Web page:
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Thursday, January 22, 2015

Resources for the New TBH Beek

Updated resources 9/26/16

Lately, I've been reading a lot and watching YouTube vids because that's what beeks do over the winter. When they can't play with bees, they spend their days dreaming and thinking about them. That's when it occurred to me that new TBH beeks might like a list of books/resources to get started.

Here are some resources that I found very helpful when I got started:

Books:

  • Top-Bar Beekeeping: Organic Practices for Honeybee Health by Les Crowder. I really love this book. Every time I read it, I glean something new, and I adore Les' voice. If I met him in real life, I think we'd be friends. BTW, if you have a TBH with end entrances, you'll love the management diagrams. (Note, his entrances are on the side, but they are all the way at one end of the hive rather than in the middle.)
  • The Thinking Beekeeper: A Guide to Natural Beekeeping in Top Bar Hives by Christy Hemenway. Excellent & informative book. Christy's hives have side entrances along the middle of the hive, so if that's what you're using, her diagrams will be more helpful to you.
  • Top-Bar Hive Beekeeping: Wisdom and Pleasure Combined by Wyatt Mangum. This book is only available on his website, and it's a little pricier than the other two. However, it's well-worth the money.
  • The Barefoot Beekeeper by Phil Chandler. For some reason, I think I got this free somehow. In any case, it's quite inexpensive. Actually, Phil has several books available via the provided link.
  • If you're into Warres, I recommend David Heaf's book, or you can download Abbe Warre's book Beekeeping for All for free from several Internet sites.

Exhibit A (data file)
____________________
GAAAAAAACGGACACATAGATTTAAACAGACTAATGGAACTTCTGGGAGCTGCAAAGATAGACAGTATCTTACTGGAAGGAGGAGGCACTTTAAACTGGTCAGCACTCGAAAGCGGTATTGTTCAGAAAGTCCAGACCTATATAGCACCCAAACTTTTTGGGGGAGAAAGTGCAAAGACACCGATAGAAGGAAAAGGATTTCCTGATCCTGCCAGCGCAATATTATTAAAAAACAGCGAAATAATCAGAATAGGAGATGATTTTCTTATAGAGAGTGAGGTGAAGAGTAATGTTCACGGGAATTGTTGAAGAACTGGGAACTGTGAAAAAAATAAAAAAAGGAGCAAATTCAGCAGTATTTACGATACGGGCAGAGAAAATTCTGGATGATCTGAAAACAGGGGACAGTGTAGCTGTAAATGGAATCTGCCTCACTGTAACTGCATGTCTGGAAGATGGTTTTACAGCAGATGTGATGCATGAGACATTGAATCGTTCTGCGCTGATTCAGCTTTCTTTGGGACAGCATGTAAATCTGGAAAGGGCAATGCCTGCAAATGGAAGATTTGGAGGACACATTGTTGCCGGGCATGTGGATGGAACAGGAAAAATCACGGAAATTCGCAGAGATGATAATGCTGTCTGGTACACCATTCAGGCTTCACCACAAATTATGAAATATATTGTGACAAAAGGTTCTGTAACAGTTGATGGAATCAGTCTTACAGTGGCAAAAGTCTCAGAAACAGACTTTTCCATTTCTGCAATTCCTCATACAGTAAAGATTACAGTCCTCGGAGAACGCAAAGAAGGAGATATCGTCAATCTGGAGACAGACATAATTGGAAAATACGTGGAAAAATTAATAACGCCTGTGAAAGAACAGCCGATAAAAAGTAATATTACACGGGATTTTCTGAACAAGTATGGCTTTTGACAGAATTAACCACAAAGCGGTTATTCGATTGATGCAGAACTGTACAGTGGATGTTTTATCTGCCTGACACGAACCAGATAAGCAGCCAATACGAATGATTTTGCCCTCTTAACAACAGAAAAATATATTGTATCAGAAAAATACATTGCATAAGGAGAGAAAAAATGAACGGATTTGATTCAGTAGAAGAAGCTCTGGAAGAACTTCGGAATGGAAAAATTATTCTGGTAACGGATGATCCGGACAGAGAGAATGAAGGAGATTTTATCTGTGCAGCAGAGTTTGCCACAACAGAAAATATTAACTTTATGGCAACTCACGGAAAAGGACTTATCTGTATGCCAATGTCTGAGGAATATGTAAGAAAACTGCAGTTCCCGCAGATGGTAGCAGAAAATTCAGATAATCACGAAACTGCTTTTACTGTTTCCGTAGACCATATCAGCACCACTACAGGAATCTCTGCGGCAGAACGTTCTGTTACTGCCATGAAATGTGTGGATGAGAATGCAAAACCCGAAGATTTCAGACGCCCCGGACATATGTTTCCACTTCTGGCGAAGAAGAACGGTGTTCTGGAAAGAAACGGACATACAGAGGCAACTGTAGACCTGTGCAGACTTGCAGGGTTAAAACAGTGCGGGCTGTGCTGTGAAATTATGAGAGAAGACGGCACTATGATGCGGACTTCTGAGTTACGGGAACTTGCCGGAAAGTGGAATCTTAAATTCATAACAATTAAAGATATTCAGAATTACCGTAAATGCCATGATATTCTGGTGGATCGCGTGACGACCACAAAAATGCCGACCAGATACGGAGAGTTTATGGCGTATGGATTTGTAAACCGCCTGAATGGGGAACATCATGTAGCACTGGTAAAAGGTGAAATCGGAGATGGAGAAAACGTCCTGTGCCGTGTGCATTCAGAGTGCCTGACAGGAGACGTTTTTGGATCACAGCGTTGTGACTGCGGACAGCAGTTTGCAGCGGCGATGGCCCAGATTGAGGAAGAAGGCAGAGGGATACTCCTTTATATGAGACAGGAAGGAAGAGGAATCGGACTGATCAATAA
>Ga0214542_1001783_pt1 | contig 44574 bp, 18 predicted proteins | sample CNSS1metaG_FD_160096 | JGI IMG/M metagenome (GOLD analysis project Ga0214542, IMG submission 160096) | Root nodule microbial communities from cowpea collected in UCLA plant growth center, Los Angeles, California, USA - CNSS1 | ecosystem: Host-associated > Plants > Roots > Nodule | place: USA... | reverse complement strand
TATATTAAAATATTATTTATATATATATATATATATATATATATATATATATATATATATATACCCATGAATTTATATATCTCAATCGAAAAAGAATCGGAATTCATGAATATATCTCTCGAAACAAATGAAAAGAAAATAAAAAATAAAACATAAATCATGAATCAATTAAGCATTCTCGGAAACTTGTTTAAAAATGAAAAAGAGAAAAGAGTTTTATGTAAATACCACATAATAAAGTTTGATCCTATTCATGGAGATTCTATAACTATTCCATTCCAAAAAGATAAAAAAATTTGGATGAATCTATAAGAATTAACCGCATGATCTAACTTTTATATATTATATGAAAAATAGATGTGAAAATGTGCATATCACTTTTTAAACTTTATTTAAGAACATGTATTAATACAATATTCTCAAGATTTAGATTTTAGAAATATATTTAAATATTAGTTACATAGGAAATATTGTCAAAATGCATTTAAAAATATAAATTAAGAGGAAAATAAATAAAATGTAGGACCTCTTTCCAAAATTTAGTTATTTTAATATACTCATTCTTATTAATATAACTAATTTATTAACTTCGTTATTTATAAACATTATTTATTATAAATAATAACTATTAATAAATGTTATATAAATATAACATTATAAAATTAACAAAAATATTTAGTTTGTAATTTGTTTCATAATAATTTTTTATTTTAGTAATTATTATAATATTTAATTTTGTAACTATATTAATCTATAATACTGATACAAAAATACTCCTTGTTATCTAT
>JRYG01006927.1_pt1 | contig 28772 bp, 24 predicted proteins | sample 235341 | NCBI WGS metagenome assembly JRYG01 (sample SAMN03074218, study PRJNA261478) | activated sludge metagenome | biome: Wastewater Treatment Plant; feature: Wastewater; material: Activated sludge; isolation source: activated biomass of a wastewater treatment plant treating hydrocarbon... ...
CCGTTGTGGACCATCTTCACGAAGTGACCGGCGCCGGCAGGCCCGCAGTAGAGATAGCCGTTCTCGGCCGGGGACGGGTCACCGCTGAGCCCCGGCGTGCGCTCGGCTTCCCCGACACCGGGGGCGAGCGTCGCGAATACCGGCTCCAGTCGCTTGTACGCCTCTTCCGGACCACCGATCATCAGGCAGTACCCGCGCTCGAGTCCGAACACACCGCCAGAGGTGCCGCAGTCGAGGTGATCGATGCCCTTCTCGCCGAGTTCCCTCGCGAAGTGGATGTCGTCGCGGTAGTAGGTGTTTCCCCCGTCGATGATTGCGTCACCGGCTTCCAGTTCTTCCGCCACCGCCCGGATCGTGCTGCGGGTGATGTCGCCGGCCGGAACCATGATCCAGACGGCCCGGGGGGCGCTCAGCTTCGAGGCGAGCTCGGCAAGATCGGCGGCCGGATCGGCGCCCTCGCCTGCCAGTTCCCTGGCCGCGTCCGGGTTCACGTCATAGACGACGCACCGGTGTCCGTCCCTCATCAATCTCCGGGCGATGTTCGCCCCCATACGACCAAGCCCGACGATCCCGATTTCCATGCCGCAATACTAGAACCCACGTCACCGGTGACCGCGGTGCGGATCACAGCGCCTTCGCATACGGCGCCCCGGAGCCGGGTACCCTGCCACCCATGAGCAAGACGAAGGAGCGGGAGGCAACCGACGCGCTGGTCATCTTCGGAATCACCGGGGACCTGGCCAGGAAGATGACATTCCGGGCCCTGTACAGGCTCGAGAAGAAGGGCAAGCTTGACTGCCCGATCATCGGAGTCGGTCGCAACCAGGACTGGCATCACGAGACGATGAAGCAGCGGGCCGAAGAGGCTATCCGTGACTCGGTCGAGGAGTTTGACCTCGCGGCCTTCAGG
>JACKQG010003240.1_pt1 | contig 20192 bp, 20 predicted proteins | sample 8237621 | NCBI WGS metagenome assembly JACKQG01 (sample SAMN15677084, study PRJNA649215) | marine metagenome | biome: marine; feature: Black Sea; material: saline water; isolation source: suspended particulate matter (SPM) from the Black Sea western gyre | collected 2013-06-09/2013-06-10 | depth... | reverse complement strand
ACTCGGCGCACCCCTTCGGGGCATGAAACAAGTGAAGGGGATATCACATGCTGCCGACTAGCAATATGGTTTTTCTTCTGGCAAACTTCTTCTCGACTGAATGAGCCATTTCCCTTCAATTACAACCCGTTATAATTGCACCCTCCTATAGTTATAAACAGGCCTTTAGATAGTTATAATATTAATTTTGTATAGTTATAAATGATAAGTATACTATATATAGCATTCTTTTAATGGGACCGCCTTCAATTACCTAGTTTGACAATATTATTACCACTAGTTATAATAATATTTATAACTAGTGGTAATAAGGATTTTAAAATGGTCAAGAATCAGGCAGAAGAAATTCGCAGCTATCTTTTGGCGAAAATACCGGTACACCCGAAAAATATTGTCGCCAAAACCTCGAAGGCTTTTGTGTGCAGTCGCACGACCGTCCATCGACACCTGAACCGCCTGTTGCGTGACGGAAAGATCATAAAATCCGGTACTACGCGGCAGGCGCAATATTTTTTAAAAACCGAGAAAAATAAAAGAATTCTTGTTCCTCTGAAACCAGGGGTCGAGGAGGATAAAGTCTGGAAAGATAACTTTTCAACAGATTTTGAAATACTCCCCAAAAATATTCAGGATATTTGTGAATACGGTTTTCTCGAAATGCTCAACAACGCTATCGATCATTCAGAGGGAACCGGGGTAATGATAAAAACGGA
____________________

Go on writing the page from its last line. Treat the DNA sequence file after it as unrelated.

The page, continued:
Other Books: Ok, these aren't about TBHs, but they're highly educational.



Websites:
Videos:
  • Out of a Blue Sky has a terrific YouTube channel. Watching his demonstrations really helped me visualize how to manage and work a TBH.
  • GoldStar Honeybees also has a great YouTube channel. Highly recommend watching the How-To videos that are posted there.
  • Wyatt Mangum has a YouTube channel as well. To be candid, I admit that I've only watched a couple of these. The ones I've seen have been a little difficult to hear, but they were very informative.
  • Also, I would recommend looking for Youtube video talks by Sam Comfort, Michael Bush, and Michael Palmer. Sam is a top bar guy. Both of the Michaels use Langs, but a lot of the info is good and can be used with TBHs.
Groups
  • Obviously, if you have a local beekeeping club, that would be a great way to connect with other beeks. One caveat is that many clubs are all about prophylactic treatment and may be skeptical of TBHs. Don't let them get you down!
  • Facebook, if you're on it, has several excellent groups that I'd recommend: Top Bar BeehivesTreatment-Free BeekeepersTop Bar Beekeeping, Organic Top Bar Beekeeping, and state specific groups for TBHs (I know Christy H. has started groups for each state.) If your state's FB group doesn't have a lot of members, think about trying a group in a bordering state.

Blogs:
I really like following other people's beekeeping journeys. Their blogs don't necessarily provide start-up info, but I learn a lot vicariously about the kinds of challenges other people face and how to deal with them. I follow about 30 beekeeping blogs, so I won't list them all. However, these are just a few that are TBH/treatment-free/natural-beekeeping specific. (Note: this list is somewhat edited since I tried not to list ones that don't post fairly regularly. Also, they are not in any particular order -- just the order they show up in my blog reader.)

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